Whiplash claims clampdown in bid to boost millions of motorists


A crackdown on "easy payday" whiplash claims has been unveiled by the Government.

Ministers say new measures offer hope of lower insurance premiums to millions of motorists.

Drivers are expected to save £35 a year on average as a result of steps contained in the Civil Liability Bill.

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It will set fixed amounts of compensation for whiplash claims and ban the practice of seeking or offering to settle the cases without medical evidence.

Publishing the Bill, Justice Secretary David Gauke said: "The number of whiplash claims has been too high for too long, and is symptomatic of a wider compensation culture.

"We are putting this right through this important legislation, ensuring whiplash claims are no longer an easy payday and that money can be put back in the pockets of millions of law-abiding motorists."

The high number of whiplash claims has contributed to increased insurance premiums but the new measures announced on Tuesday will yield around £1 billion in savings which insurers have pledged to pass on to drivers, according to the Ministry of Justice.

Figures show road traffic accident-related personal injury claims are 50% higher than a decade ago, despite a fall in the number of reported accidents.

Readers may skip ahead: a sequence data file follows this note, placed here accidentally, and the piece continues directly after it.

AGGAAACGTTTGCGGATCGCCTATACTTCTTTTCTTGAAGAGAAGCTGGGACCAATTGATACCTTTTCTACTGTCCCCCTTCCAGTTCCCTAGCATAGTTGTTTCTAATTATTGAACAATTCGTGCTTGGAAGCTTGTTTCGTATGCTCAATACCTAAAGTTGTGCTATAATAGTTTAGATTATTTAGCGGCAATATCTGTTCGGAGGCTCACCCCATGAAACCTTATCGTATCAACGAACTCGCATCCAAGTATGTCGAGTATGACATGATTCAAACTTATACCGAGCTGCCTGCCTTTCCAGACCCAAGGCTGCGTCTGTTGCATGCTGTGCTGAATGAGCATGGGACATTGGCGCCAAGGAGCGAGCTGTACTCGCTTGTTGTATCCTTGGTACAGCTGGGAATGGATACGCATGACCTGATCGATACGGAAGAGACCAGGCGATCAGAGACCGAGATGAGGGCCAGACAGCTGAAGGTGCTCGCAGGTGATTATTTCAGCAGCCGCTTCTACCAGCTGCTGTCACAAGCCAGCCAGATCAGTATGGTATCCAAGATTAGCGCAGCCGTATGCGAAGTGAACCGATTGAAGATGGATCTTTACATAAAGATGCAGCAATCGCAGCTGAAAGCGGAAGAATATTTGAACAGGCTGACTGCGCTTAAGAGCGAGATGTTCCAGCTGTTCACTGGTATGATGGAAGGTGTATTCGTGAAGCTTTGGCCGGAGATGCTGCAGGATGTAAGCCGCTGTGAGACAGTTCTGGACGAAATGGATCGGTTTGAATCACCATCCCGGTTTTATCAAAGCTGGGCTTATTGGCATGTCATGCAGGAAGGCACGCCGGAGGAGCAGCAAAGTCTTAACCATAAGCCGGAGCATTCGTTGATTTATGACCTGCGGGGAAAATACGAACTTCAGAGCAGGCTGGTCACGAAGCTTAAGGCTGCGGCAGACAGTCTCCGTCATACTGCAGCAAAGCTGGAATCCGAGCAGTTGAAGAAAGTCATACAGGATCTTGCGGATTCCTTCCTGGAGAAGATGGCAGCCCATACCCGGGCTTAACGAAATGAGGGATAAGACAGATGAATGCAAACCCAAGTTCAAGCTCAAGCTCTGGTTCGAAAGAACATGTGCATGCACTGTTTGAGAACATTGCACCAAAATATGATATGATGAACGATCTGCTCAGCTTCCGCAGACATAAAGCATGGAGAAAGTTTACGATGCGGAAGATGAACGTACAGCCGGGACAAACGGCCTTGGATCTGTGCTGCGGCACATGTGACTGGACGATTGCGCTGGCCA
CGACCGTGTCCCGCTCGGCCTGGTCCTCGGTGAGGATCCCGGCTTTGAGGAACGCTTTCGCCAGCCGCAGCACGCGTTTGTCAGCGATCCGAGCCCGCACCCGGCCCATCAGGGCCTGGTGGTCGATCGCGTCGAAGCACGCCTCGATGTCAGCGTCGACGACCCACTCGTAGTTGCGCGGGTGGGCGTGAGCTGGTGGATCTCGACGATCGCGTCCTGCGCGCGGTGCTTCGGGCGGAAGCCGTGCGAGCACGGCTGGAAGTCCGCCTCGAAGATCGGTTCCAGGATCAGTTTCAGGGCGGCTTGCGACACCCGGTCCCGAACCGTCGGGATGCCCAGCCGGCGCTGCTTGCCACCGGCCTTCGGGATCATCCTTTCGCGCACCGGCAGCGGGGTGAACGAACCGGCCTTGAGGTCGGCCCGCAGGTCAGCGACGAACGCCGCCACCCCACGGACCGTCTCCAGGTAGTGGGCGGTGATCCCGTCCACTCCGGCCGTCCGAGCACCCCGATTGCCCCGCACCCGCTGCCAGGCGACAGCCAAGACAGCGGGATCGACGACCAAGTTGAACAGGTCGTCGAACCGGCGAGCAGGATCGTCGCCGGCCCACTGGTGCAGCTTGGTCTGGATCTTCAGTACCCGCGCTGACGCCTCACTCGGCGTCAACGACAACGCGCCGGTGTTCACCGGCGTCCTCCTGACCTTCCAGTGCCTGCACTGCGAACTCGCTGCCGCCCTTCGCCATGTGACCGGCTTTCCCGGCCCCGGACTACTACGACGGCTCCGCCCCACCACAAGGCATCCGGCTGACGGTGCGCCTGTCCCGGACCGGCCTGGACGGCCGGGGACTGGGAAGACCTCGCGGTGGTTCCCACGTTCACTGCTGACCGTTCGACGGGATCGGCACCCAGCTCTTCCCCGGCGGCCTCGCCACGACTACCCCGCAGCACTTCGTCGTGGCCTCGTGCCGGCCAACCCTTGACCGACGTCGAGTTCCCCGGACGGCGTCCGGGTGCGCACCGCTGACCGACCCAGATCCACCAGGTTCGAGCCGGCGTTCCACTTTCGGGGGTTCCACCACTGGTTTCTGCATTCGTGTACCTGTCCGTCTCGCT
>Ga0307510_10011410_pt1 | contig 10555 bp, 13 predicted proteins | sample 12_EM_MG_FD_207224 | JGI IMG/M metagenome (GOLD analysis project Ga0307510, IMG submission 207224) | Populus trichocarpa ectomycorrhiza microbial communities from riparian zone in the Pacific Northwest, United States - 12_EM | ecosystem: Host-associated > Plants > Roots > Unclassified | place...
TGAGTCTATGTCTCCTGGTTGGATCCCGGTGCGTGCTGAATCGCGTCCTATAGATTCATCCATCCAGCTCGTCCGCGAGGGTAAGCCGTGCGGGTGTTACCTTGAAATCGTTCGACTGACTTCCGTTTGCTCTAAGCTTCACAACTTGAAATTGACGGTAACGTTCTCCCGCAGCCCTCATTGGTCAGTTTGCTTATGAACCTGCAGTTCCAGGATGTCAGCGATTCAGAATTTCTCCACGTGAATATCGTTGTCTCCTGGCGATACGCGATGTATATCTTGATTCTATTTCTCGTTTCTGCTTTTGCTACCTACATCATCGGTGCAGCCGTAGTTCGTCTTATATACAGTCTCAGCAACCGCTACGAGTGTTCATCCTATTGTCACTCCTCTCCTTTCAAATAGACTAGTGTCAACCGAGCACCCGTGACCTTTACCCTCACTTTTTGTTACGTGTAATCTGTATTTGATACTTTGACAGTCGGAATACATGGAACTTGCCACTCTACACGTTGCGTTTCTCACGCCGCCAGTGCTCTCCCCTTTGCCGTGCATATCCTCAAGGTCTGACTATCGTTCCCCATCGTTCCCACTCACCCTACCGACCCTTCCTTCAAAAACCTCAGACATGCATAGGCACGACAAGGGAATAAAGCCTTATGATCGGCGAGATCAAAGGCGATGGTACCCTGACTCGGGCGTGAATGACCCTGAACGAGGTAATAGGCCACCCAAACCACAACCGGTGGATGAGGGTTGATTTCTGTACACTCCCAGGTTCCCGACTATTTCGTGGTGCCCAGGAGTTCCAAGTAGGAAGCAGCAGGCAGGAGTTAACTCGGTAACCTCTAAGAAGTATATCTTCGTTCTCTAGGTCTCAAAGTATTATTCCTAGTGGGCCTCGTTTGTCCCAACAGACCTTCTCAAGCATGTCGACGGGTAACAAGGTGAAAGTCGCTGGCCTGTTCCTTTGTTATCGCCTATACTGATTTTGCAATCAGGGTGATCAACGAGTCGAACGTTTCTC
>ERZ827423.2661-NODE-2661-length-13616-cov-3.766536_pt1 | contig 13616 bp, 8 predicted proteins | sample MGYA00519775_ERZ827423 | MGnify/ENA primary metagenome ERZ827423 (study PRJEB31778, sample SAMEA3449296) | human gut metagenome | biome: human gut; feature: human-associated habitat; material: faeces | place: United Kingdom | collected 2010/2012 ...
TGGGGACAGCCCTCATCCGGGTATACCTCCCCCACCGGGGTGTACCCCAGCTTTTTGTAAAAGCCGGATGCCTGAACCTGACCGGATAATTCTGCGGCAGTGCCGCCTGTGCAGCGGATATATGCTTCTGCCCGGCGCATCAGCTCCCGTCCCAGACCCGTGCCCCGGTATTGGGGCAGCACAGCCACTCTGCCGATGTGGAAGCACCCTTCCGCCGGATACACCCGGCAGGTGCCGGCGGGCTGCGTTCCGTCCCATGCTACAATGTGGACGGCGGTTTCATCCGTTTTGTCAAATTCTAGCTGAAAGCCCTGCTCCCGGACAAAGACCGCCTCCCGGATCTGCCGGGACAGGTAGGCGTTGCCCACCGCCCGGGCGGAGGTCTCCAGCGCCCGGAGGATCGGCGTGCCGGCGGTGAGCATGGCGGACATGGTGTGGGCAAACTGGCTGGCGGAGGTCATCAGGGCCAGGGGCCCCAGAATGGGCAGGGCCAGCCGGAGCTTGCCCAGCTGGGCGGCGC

The rise has been fuelled by "predatory parts" of the claims industry that encourage minor, exaggerated and fraudulent claims, driving up the costs of insurance premiums for ordinary motorists, the MoJ said.

Fixed compensation levels for whiplash claims will be set out later.

Ministers also confirmed plans to change the way a measure used to determine the size of personal injury compensation payments is calculated after a backlash over surging costs for motorists and the NHS.

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The discount rate is applied to financial awards given to victims of medical negligence, car crashes and other incidents.

The rate is a percentage used to adjust compensation totals for those who suffer serious personal injury, according to the amount they can expect to earn by investing the money.

Awards using the rate should put the affected person in the same financial position had they not been injured, taking into account loss of future earnings and care costs.

The system was at the centre of a furore last year when it was announced that the rate would fall from 2.5% to minus 0.75% - dramatically increasing the size of awards of damages.

In the wake of the change motorists were warned to brace for increased premiums.

And the Government set aside an extra £1.2 billion a year to meet the expected additional costs to the public sector, with the NHS in particular facing a rise in its bill for settling medical negligence claims.

The Bill unveiled on Tuesday will create a "fairer and better" system of setting the rate while still providing full compensation, the Government said.

Under the new regime the rate will be regularly reviewed and set with reference to "low risk" rather than "very low risk" investments as at present.

An independent expert panel will also be set up to advise the Lord Chancellor on setting the rate.